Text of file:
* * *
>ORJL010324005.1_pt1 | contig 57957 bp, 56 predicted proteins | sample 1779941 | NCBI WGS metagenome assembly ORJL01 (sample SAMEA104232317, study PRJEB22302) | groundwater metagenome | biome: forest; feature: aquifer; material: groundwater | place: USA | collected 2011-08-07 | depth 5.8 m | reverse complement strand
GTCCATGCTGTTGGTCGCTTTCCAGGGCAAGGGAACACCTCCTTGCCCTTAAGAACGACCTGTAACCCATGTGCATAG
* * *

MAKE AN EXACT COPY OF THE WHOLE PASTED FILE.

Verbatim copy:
>ORJL010324005.1_pt1 | contig 57957 bp, 56 predicted proteins | sample 1779941 | NCBI WGS metagenome assembly ORJL01 (sample SAMEA104232317, study PRJEB22302) | groundwater metagenome | biome: forest; feature: aquifer; material: groundwater | place: USA | collected 2011-08-07 | depth 5.8 m | reverse complement strand
GTCCATGCTGTTGGTCGCTTTCCAGGGCAAGGGAACACCTCCTTGCCCTTAAGAACGACCTGTAACCCATGTGCATAG